When the earthquake hit Haiti in January 2010, many in the impoverished country lost what little they had.
Nearly three years later, about 400,000 remain homeless. Many are still living in tent camps. And they're at risk of eviction.
But these days, there's some push-back.
On a recent Sunday morning outside of Port-au-Prince, impeccably dressed men, women and children file into the huge Grace Church. But across the lawn, a corrugated metal fence hides a different scene – several hundred tents and makeshift shelters.
This is Grace Village camp. No one here attends the church next door.
They're angry about the horrible conditions here. They're especially angry at the landlord, the church pastor, who's been trying to get them off his property.
A church representative says they're just evicting trouble-makers and trying to help those with some means to relocate.
But many camp residents say the pastor and his associates are using sinister tactics.
Frantsy Alexandre emerges from a tent with a large manila envelope. He pulls out an x-ray of his torso and a signed letter on medical stationery.
He says, "The camp manager was going to destroy my neighbor's tent, so I said, 'You can't do that' and blocked his way… He came back with a security guard and beat me with a baton. I went to the police but they ignored me."
So Alexandre went to the courthouse, where they told him to document his injuries.
"I talked to an evicted camp resident who's been fighting this kind of abuse," he says, "and he said we need to report what happens to the attorney."
The attorney is Patrice Florvilus. After the earthquake, he formed an organization that represents residents of tent camps who've been threatened with eviction.
"Our strategy is to stop evictions by making landlords follow the law," Florvilus says, "which can mean a lengthy legal process. And that's what the landlord wants to avoid."
This doesn't always work, but a legal defeat can sometimes turn into a de facto victory. In one case, the mayor of Delmas ordered families off government land. A court upheld the eviction order. But then the mayor backed off — locals say because of organized opposition.
But there are also a lot of failures.
Jackson Doliscar is a community organizer who says getting people to believe in the power of grassroots activism has been a major challenge. In 1990, when Jean-Bertrand Aristide made his successful bid for president, he encouraged Haitians to organize for change. But the hoped-for improvements didn't materialize. Doliscar thinks that people in Haiti today are desperate enough to try again.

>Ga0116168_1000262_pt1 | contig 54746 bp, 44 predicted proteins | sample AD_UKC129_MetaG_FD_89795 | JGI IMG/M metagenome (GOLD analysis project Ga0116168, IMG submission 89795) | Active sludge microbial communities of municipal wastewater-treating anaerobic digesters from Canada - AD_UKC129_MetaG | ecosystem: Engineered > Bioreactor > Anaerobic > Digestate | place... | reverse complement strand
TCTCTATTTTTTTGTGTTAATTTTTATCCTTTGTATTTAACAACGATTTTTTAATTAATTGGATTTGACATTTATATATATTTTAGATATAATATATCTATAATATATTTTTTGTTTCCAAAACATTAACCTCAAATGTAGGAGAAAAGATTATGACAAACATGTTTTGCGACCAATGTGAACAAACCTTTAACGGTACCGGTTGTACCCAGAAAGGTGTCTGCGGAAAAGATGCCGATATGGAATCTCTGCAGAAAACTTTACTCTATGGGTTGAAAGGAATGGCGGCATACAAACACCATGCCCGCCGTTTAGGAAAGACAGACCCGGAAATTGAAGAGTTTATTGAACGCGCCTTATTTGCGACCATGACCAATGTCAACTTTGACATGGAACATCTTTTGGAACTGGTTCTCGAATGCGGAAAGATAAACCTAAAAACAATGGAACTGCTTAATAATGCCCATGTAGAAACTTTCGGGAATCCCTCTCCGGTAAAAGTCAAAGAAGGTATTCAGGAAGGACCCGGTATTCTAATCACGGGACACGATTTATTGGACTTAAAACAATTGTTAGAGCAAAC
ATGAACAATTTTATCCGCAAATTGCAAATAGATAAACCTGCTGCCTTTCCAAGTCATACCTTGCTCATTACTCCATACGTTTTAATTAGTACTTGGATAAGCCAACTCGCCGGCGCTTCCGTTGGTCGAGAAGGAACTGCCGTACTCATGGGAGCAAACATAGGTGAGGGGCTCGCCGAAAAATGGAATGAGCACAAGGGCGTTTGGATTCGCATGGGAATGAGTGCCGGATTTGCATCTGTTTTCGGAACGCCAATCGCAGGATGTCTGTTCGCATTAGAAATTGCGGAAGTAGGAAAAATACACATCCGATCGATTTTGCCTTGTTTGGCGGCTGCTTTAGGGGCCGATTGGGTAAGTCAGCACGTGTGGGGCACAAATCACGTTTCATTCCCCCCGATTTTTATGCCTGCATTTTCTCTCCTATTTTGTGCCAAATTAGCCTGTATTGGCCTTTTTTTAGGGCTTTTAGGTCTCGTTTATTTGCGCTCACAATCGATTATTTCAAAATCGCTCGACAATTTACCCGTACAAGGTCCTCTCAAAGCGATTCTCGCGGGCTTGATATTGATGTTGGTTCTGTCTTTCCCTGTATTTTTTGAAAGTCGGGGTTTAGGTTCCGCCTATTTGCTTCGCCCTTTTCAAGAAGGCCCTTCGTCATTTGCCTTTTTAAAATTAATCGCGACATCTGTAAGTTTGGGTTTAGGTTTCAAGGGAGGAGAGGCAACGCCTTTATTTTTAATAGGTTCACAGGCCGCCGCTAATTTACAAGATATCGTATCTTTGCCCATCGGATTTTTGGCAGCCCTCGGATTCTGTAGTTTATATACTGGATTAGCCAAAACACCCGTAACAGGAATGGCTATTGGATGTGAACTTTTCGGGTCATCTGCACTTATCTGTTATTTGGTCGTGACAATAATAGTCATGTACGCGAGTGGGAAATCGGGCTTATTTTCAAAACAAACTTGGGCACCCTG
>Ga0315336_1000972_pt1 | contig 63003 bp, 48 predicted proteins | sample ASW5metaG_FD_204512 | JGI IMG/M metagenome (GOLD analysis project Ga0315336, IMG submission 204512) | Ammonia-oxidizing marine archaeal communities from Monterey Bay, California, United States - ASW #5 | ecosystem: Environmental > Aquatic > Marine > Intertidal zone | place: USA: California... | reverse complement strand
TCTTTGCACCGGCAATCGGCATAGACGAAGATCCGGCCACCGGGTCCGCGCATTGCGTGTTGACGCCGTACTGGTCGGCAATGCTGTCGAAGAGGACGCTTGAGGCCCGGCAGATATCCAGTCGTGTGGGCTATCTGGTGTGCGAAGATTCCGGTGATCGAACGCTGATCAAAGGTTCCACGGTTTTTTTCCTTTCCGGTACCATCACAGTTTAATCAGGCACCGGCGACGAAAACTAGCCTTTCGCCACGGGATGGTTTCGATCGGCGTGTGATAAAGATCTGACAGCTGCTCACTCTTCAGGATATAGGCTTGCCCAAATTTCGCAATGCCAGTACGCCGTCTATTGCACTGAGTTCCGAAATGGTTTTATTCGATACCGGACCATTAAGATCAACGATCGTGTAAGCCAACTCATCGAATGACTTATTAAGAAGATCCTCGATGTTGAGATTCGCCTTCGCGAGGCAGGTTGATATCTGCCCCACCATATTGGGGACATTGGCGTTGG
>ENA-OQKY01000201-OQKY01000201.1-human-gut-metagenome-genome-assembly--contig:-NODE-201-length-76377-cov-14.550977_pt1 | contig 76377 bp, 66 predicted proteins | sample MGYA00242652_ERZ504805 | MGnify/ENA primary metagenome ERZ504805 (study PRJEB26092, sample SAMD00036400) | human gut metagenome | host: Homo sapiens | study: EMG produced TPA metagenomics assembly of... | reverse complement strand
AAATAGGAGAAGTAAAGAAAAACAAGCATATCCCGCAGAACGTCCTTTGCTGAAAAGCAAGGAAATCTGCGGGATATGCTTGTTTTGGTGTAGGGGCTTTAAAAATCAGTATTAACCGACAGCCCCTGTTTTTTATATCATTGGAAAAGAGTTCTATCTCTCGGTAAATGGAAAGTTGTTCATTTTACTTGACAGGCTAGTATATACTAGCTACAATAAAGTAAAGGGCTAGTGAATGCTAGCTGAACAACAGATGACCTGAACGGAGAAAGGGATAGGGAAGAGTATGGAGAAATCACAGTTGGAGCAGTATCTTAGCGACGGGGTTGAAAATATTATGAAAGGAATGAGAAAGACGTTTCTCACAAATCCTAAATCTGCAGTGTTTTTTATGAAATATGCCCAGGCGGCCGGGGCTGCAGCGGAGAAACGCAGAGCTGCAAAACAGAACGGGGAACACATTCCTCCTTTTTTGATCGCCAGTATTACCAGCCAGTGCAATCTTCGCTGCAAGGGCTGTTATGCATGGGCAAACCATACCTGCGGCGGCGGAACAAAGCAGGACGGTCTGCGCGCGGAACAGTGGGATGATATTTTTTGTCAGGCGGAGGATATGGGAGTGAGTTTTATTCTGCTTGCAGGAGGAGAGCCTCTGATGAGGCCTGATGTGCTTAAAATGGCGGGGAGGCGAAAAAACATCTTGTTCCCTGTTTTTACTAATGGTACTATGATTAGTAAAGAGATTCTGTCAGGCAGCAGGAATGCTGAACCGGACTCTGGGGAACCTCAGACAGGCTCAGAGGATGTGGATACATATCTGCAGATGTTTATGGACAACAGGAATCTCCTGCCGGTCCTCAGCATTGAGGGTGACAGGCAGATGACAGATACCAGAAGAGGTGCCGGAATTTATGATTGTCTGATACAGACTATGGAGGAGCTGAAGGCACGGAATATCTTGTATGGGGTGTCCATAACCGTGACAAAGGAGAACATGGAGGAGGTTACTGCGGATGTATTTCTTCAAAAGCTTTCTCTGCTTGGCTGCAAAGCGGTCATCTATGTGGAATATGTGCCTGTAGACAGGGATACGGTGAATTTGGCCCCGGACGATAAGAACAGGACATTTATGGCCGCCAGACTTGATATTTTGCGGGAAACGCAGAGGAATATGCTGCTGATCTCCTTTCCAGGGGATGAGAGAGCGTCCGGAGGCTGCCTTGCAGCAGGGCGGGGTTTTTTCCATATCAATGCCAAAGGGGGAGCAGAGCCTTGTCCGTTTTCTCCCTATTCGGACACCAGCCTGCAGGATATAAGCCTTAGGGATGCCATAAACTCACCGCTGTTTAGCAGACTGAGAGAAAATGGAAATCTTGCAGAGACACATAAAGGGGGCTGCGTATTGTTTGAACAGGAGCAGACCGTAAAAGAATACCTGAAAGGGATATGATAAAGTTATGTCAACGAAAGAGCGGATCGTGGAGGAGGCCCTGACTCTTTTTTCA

"When things are more difficult for people," he says, "like they're having problems with the landlord, they say, 'If I don't join the organization today, I'll be thrown out.' So they join the organization."
After the earthquake, Doliscar's grassroots group joined forces with 25 others to form a housing rights coalition. One of their projects is a slum called Jalousie. It's in a precarious spot on a hillside overlooking the city. This summer the government ordered residents to evacuate.
Government officials deny they ever planned to force Jalousie residents from their homes. They have been encouraging hundreds to leave, in exchange for money to relocate. But many fear being homeless again after spending more than a year living in the streets after the earthquake.
Marie Michel Moise lived in a tent in a city park with her young children for more than two years. She says she finally got funds to move into a tin shack in Jalousie, the only neighborhood she could afford. When I ask her where she would live if she had the choice, she laughs at the idea. "If you don't work in this country," she says, "you don't have a choice."
And yet Moise says she believes people can make a difference by taking to the streets and pressuring the government. I ask if she's afraid she'll be forced to leave, and she shakes her head. "No," she says. "We had a demonstration, and they said they wouldn't destroy our homes."
But things aren't quite that easy. Even some supporters of Haiti's housing rights movement say popular protests are no silver bullet.
Alexis Erkert works with Other Worlds, an organization of women that supports grassroots groups around the globe. She says Haitian authorities often dismiss the activists.
"Last time they did have a sit-in, they managed to get a meeting with [a Ministry of Social Affairs staff member]," she says, "but then they asked for an email address or phone number for follow-up, and they were just laughed at and kicked out."
I ask if she thinks the movement can succeed. "Not without the international solidarity piece," she says.
In other words, If Haitian officials won't listen to Port-au-Prince's poorest, they might pay attention to their overseas allies, at least those in donor countries.
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